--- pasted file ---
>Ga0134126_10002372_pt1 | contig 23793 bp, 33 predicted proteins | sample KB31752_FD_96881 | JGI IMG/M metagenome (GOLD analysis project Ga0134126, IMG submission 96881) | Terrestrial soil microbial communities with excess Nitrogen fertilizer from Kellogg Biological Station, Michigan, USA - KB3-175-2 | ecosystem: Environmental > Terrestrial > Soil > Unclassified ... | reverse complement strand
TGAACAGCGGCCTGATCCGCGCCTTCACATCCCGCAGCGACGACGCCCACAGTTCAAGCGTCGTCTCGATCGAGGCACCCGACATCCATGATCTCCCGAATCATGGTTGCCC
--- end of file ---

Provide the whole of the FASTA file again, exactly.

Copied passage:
>Ga0134126_10002372_pt1 | contig 23793 bp, 33 predicted proteins | sample KB31752_FD_96881 | JGI IMG/M metagenome (GOLD analysis project Ga0134126, IMG submission 96881) | Terrestrial soil microbial communities with excess Nitrogen fertilizer from Kellogg Biological Station, Michigan, USA - KB3-175-2 | ecosystem: Environmental > Terrestrial > Soil > Unclassified ... | reverse complement strand
TGAACAGCGGCCTGATCCGCGCCTTCACATCCCGCAGCGACGACGCCCACAGTTCAAGCGTCGTCTCGATCGAGGCACCCGACATCCATGATCTCCCGAATCATGGTTGCCC